Ted Cruz Compares Himself to Galileo, Calls Those Who Believe In Climate Change ‘Flat-Earthers’

Ari Phillips

Ari Phillips Reporter, Climate Progress

Ted Cruz Compares Himself to Galileo, Calls Those Who Believe In Climate Change ‘Flat-Earthers’

A few days after accusing “global warming alarmists” like California Governor Jerry Brown (D) of ridiculing and insulting “anyone who actually looks at the real data” around climate change, newly-declared presidential candidate Ted Cruz (R-TX) upped his rhetoric against those who care about the issue.

Speaking to the Texas Tribune on Tuesday, Cruz said that contemporary “global warming alarmists are the equivalent of the flat-Earthers.”

“You know it used to be it is accepted scientific wisdom the Earth is flat, and this heretic named Galileo was branded a denier,” he said.

In Cruz’s opinion, when it comes to climate change, his denier position places him alongside 17th Century scientist Galileo Galilei, who was also considered to be denying the mainstream knowledge of his day. According to Cruz’s logic, he is taking the minority view that human-caused climate change is not happening, just as Galileo took the minority view that the scientific method should be trusted over the Catholic Church.

Galileo, who helped perpetuate the notion that the Earth rotates around the sun, was eventually excommunicated from the Church for his views. In the centuries since he has come to be known as the “father of modern physics” and “the father of modern science.”

Cruz mentioned in the interview that his parents were mathematicians; however he himself studied public policy before going to law school.

Cruz also said he had read a 1970s Newsweek article that morning about “global cooling.” He explained how all the people who believed in global cooling suddenly switched over to global warming when the evidence on cooling didn’t line up.

The solutions to both warming and cooling, Cruz said, involved “government control of the energy sector and every aspect of our lives.”

Either Cruz is suddenly interested in minor 1970s scientific theories or he is scrambling to find ways to push back against the overwhelming evidence that human-caused climate change is happening.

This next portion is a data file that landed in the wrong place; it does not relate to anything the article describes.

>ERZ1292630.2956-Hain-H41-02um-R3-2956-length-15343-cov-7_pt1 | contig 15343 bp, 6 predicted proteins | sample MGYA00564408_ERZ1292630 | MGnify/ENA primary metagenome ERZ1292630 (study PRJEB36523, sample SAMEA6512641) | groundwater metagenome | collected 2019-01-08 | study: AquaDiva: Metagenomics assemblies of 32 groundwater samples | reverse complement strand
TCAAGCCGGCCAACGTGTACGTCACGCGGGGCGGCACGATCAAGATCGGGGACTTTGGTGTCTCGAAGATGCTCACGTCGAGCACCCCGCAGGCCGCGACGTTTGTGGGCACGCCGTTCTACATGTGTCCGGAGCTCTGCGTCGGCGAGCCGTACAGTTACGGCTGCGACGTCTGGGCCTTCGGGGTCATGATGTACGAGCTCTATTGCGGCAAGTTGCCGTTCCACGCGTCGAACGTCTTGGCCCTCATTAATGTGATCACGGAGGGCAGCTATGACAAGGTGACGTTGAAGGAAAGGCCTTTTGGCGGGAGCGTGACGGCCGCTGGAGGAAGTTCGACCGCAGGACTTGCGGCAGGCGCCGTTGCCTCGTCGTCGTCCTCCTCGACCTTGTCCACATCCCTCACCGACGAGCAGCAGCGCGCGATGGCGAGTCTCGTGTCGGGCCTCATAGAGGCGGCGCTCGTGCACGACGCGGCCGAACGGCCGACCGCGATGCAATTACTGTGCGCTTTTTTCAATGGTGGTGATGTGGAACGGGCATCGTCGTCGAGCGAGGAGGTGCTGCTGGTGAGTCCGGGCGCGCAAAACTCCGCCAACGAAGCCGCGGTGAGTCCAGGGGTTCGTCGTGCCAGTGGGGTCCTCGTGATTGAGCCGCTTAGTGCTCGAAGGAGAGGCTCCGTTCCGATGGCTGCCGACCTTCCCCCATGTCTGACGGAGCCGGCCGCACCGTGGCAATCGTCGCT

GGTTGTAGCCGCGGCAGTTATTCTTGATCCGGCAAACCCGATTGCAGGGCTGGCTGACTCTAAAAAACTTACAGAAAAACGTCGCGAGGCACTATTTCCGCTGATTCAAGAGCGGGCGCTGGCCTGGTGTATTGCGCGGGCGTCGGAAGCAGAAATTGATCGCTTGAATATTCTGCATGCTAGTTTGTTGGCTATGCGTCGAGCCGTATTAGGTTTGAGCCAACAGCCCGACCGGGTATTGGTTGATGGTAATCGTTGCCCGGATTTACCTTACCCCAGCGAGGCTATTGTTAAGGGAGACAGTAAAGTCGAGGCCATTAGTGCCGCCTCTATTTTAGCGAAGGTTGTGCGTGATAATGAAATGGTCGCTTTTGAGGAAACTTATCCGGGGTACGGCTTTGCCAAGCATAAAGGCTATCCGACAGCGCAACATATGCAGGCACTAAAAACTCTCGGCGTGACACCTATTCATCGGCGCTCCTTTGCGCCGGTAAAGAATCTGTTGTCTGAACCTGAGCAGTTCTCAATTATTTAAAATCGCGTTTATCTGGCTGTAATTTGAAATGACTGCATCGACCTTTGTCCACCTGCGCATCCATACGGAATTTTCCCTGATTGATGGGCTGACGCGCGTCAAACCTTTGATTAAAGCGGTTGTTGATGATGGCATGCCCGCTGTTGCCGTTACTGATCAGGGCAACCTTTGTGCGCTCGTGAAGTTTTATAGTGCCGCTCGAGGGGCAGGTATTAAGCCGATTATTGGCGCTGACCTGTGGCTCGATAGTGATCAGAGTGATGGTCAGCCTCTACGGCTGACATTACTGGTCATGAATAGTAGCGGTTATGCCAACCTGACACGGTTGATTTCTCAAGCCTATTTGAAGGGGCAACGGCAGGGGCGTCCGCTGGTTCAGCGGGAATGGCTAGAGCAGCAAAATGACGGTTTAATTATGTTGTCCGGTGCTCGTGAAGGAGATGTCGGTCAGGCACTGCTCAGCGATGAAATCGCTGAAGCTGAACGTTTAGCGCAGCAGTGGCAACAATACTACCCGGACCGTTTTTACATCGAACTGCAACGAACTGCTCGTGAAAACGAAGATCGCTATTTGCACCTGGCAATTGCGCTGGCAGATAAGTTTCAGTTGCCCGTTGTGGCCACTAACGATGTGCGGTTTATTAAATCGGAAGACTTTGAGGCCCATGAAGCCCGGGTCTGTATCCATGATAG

Cruz is not the first to compare Galileo to those who speak out against the accepted science of climate change. In 2011, former presidential candidate and Texas governor Rick Perry dropped Galileo’s name as justification for his anti-climate position.

As the website Skeptical Science points out, “the comparison is exactly backwards.”

“Modern scientists follow the evidence-based scientific method that Galileo pioneered,” the website reads. “Skeptics who oppose scientific findings that threaten their world view are far closer to Galileo’s belief-based critics in the Catholic Church.”

President Obama seems to have gotten the analogy correct when he said in 2013 that “we don’t have time for a meeting of the flat-Earth society” when it comes to doing something about climate change.

“The planet is warming. Human activity is contributing to it,” Obama said at the time. “We know that the costs of these events can be measured in lost lives and lost livelihoods.”


This has been reposted from Think Progress.

Ari Phillips is a reporter for ClimateProgress.org. A native of Santa Fe, New Mexico, he received his bachelor of arts in philosophy from the University of California, Santa Barbara, and dual master’s degrees in journalism and global policy studies from the University of Texas at Austin. He previously held internships with The Texas Observer, the Institute for Global Environmental Strategies in Japan, and the Center for Global Energy, International Arbitration, and Environmental Law at The University of Texas School of Law.

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